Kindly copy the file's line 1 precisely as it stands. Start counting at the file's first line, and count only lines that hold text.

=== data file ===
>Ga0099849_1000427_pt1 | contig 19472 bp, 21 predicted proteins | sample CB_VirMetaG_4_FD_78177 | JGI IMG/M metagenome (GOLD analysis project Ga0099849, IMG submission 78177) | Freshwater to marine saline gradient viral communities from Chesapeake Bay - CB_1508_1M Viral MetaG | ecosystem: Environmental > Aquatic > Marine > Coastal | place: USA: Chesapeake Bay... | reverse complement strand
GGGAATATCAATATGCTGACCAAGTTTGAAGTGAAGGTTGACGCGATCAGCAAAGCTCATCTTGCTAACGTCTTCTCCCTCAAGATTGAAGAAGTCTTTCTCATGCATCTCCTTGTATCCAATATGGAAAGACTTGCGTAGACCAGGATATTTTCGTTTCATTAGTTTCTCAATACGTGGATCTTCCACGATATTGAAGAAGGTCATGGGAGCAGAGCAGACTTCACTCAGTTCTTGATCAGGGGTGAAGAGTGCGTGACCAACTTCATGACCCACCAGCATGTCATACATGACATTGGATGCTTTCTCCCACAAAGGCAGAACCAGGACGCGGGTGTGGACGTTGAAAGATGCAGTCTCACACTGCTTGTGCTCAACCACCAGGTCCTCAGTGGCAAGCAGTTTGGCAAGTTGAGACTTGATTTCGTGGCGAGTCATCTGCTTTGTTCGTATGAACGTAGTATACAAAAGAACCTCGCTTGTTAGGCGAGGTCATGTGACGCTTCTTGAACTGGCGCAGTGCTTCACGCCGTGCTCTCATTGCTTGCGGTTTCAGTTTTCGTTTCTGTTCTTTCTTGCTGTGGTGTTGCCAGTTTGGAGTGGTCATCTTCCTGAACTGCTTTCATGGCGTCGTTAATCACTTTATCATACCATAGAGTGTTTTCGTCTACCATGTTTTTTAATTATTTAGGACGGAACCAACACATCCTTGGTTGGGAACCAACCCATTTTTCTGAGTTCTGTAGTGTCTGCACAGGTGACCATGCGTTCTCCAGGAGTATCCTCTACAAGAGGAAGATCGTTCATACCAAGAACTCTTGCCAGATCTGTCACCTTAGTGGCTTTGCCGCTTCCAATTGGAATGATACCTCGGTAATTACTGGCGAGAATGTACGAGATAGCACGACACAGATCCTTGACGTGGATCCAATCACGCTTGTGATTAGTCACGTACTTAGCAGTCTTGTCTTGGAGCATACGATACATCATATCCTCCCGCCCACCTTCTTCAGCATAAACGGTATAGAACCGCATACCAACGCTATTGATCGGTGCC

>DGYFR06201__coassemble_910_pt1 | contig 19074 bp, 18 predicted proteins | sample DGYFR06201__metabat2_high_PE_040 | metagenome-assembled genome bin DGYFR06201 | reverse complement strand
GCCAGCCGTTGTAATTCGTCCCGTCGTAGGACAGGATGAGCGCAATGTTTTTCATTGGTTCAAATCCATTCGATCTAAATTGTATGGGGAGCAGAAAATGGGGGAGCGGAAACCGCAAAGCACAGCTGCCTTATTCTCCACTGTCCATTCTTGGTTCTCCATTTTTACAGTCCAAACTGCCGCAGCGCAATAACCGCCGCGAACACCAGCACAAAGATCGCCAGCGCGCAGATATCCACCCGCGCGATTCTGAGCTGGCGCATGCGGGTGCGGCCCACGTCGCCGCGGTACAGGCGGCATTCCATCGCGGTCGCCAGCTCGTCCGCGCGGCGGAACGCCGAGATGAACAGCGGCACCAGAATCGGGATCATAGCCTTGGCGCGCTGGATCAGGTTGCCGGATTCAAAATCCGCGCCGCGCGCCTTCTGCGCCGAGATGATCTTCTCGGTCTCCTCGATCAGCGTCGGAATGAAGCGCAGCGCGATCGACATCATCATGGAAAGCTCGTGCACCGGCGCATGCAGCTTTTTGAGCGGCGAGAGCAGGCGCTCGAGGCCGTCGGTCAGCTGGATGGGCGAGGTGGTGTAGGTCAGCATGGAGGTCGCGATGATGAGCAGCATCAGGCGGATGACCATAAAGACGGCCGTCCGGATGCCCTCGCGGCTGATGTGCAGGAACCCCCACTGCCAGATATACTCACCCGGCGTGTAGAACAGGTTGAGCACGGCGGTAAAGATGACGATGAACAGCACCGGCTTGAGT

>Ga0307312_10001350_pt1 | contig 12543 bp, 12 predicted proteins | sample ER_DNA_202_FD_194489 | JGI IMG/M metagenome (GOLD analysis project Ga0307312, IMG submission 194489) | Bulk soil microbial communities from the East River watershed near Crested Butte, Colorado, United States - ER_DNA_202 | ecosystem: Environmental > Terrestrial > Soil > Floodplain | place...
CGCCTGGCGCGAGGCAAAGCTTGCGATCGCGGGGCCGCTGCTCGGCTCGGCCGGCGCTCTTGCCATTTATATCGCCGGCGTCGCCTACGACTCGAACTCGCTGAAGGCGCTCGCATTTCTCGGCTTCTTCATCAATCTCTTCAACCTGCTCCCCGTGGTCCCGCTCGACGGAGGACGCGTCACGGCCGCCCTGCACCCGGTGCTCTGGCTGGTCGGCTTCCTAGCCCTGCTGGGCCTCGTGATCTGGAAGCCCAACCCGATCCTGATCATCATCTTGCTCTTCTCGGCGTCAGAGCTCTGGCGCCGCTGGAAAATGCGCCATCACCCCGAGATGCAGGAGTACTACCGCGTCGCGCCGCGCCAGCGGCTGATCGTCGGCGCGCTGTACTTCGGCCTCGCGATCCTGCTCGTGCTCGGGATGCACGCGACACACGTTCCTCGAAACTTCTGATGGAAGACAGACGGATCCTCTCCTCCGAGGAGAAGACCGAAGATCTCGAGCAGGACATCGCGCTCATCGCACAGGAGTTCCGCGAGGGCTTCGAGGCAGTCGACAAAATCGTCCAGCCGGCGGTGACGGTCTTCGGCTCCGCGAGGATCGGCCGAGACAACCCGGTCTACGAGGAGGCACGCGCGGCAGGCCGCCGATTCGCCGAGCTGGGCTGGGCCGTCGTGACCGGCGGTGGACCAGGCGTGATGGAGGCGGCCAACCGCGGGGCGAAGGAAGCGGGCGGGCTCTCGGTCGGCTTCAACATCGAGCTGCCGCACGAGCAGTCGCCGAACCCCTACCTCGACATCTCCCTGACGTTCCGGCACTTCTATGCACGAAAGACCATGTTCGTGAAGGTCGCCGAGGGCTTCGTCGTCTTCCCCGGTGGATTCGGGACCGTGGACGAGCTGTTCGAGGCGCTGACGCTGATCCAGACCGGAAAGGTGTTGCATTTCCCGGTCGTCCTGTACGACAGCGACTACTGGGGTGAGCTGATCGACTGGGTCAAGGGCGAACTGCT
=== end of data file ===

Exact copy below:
>Ga0099849_1000427_pt1 | contig 19472 bp, 21 predicted proteins | sample CB_VirMetaG_4_FD_78177 | JGI IMG/M metagenome (GOLD analysis project Ga0099849, IMG submission 78177) | Freshwater to marine saline gradient viral communities from Chesapeake Bay - CB_1508_1M Viral MetaG | ecosystem: Environmental > Aquatic > Marine > Coastal | place: USA: Chesapeake Bay... | reverse complement strand